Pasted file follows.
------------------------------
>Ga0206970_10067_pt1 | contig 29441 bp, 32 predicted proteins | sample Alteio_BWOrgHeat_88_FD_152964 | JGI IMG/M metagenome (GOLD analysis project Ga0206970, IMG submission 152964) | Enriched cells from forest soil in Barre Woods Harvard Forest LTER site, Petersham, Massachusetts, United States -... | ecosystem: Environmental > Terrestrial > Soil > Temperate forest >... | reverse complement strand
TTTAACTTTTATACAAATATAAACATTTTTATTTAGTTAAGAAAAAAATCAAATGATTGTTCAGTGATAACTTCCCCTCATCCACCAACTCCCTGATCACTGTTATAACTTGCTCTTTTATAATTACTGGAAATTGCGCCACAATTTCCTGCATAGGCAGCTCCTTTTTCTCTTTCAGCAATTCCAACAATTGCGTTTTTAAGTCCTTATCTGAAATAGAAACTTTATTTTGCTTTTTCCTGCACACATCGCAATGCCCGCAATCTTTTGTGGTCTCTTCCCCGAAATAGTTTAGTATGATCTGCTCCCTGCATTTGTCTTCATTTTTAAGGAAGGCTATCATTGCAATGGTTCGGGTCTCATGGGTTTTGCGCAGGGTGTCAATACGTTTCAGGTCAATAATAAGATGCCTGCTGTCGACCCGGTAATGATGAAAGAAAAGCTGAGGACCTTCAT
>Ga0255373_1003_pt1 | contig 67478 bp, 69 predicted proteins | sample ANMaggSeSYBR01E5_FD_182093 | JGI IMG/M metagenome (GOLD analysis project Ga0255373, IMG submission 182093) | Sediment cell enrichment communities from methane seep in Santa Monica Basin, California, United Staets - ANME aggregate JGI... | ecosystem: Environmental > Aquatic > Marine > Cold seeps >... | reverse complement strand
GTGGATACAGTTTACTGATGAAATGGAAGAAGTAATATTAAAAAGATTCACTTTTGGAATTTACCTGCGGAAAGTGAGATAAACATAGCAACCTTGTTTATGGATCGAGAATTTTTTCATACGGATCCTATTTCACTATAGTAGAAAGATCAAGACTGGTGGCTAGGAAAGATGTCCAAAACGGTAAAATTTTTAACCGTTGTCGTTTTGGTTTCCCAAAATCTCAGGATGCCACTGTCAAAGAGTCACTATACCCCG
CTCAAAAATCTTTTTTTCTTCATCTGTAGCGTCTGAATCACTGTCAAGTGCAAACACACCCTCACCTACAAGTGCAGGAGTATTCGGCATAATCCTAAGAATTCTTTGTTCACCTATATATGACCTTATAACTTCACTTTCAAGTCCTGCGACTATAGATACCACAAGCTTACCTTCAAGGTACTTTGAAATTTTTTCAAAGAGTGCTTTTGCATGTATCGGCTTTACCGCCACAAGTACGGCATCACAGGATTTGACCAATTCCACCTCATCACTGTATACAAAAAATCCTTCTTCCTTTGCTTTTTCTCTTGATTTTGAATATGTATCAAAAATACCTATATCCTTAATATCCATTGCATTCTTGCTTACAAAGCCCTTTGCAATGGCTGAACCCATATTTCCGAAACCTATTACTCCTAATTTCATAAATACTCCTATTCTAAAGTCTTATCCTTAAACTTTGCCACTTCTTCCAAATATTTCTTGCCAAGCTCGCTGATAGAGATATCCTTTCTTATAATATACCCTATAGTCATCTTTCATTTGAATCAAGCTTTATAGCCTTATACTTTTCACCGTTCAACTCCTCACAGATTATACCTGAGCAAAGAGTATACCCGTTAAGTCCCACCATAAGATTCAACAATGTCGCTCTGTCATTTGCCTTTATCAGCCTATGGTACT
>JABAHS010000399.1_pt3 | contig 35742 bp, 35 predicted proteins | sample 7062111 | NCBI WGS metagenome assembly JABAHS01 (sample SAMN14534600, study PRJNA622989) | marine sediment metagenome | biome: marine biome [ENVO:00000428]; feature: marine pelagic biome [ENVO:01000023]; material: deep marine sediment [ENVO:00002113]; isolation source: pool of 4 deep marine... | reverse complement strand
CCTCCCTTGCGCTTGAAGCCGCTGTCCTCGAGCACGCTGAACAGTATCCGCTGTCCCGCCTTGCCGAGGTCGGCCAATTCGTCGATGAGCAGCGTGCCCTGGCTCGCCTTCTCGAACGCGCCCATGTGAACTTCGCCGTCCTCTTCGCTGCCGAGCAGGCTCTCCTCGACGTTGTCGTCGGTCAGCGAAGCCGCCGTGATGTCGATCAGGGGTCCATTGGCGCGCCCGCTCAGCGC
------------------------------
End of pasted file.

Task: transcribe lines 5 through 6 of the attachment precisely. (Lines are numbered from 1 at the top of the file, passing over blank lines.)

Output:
CTCAAAAATCTTTTTTTCTTCATCTGTAGCGTCTGAATCACTGTCAAGTGCAAACACACCCTCACCTACAAGTGCAGGAGTATTCGGCATAATCCTAAGAATTCTTTGTTCACCTATATATGACCTTATAACTTCACTTTCAAGTCCTGCGACTATAGATACCACAAGCTTACCTTCAAGGTACTTTGAAATTTTTTCAAAGAGTGCTTTTGCATGTATCGGCTTTACCGCCACAAGTACGGCATCACAGGATTTGACCAATTCCACCTCATCACTGTATACAAAAAATCCTTCTTCCTTTGCTTTTTCTCTTGATTTTGAATATGTATCAAAAATACCTATATCCTTAATATCCATTGCATTCTTGCTTACAAAGCCCTTTGCAATGGCTGAACCCATATTTCCGAAACCTATTACTCCTAATTTCATAAATACTCCTATTCTAAAGTCTTATCCTTAAACTTTGCCACTTCTTCCAAATATTTCTTGCCAAGCTCGCTGATAGAGATATCCTTTCTTATAATATACCCTATAGTCATCTTTCATTTGAATCAAGCTTTATAGCCTTATACTTTTCACCGTTCAACTCCTCACAGATTATACCTGAGCAAAGAGTATACCCGTTAAGTCCCACCATAAGATTCAACAATGTCGCTCTGTCATTTGCCTTTATCAGCCTATGGTACT
>JABAHS010000399.1_pt3 | contig 35742 bp, 35 predicted proteins | sample 7062111 | NCBI WGS metagenome assembly JABAHS01 (sample SAMN14534600, study PRJNA622989) | marine sediment metagenome | biome: marine biome [ENVO:00000428]; feature: marine pelagic biome [ENVO:01000023]; material: deep marine sediment [ENVO:00002113]; isolation source: pool of 4 deep marine... | reverse complement strand